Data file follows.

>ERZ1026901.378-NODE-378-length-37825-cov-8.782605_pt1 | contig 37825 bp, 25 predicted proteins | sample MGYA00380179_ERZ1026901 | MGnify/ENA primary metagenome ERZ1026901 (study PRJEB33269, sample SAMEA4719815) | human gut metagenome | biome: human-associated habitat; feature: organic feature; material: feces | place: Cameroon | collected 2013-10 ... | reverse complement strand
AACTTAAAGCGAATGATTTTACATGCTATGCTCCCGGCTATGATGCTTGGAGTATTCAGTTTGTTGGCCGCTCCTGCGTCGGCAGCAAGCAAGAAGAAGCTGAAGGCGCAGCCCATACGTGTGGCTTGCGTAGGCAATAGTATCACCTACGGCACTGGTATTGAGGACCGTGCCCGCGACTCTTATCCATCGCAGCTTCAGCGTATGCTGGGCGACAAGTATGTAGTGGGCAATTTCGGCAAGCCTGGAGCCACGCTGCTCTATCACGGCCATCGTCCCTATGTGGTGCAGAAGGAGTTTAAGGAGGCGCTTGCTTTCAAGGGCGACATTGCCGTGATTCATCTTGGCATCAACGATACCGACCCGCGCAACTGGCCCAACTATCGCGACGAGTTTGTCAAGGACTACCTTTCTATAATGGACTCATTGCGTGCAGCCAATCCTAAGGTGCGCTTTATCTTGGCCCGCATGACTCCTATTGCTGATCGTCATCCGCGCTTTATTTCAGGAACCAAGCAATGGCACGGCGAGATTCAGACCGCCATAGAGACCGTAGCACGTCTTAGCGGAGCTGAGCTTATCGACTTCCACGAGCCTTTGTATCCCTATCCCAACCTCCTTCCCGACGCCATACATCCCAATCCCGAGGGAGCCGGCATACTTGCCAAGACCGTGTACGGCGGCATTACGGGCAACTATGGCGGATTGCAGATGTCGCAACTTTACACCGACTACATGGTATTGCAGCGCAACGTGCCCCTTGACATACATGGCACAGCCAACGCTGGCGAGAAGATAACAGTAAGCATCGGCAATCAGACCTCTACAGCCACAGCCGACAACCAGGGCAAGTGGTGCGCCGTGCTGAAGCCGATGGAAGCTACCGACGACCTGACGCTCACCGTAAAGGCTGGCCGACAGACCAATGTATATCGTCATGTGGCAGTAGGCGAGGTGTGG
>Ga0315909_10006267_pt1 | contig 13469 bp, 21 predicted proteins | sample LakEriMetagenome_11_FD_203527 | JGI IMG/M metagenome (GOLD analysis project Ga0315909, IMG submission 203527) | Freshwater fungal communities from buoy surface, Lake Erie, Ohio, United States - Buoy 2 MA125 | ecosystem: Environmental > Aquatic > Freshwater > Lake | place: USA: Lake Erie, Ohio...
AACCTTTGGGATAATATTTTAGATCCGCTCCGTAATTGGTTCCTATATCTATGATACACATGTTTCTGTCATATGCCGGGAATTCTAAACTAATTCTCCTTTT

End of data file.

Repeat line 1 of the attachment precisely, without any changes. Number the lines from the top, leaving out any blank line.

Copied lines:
>ERZ1026901.378-NODE-378-length-37825-cov-8.782605_pt1 | contig 37825 bp, 25 predicted proteins | sample MGYA00380179_ERZ1026901 | MGnify/ENA primary metagenome ERZ1026901 (study PRJEB33269, sample SAMEA4719815) | human gut metagenome | biome: human-associated habitat; feature: organic feature; material: feces | place: Cameroon | collected 2013-10 ... | reverse complement strand